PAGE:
Toronto did respond, and did not back down, to their own credit. If nothing else, Koeverman’s equalizer displayed the fragility of Dallas’ confidence and current frustration. Castillo’s response a minute after Toronto’s goal clanged off the crossbar. The play building up to Castillo’s attempt was the best build and sequence of passing for Dallas in the match – and it came 33 minutes into the game.

An MVP Returns

The two chances Dallas created in the second half were its only. Both were blocked, but both were fairly promising sequences with Shea, Castillo, and Ferreira all involved. El Torito’s return in the second half was outstanding, if nothing else.  Fans instantly stood in attention and applause, ringing in a man who has endured a lot of frustration and pain just to return to the pitch in Frisco.

Ferreira’s impact was the immediate and the brightest part of the second half. No one in a blue jersey had, or has, the ability to unlock a defense quite like him. Did he shy from a few tackles? Sure he did; it’s only natural after a leg injury, and defense has never been his strong suit. But his presence on the field brought confidence to a Dallas side that briefly looked like they wanted to put the ball on the floor and try to outplay the visiting Canadians.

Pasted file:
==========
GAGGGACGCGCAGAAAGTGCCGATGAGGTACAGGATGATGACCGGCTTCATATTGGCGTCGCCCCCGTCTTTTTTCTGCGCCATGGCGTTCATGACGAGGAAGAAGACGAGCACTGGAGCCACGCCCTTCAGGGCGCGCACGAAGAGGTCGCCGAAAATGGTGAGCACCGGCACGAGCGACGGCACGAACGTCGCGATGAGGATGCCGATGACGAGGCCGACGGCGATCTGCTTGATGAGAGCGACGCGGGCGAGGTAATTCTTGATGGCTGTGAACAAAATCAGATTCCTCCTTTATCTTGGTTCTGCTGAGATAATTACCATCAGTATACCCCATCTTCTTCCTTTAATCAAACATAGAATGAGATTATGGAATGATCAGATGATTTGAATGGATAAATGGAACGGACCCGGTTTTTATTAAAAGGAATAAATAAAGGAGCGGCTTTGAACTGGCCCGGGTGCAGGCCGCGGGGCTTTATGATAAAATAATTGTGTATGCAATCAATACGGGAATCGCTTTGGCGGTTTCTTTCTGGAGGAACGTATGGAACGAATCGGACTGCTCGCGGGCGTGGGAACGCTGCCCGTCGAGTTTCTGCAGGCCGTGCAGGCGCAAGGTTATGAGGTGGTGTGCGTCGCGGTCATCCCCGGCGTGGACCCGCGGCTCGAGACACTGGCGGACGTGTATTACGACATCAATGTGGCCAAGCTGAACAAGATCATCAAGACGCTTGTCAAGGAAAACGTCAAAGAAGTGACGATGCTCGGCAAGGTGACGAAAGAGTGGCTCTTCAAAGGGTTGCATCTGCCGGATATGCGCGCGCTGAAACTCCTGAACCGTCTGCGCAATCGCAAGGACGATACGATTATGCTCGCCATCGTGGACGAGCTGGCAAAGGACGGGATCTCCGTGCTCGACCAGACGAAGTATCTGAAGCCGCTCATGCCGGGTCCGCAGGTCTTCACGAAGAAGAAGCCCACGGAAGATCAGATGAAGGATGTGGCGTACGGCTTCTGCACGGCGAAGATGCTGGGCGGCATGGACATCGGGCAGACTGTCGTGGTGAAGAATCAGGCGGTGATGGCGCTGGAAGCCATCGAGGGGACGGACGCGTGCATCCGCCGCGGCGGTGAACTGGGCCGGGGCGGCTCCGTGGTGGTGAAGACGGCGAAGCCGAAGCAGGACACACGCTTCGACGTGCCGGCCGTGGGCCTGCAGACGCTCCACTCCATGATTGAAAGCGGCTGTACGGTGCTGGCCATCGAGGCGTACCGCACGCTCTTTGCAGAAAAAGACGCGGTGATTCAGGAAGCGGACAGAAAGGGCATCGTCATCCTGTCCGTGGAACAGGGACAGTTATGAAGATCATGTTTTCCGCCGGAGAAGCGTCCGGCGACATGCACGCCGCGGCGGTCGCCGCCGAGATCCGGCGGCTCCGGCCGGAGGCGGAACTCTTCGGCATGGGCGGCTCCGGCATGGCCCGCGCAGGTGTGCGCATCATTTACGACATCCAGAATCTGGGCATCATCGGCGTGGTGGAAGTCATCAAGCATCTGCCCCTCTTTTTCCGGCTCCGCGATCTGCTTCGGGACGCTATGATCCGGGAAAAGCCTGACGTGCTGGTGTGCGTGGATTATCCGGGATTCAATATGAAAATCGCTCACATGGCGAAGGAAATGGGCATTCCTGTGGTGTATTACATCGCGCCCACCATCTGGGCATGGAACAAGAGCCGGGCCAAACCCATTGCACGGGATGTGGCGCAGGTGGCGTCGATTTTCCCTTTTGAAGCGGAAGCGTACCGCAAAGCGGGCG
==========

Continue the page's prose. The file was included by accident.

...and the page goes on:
Dallas struggled, in contrast, for the last 20 minutes to create anything dangerous. Ferreira’s impact still continued, as his forward passing and attacking mentality continued to be as refreshing as ever. Toronto had one last final chance in the 84th minute that was denied by a flying Kevin Hartman; it was arguably the best chance in the half for either side. At least Hartman could savor a game-saving stop if not a shutout, or victory for that matter, in his record-making 400th MLS appearance.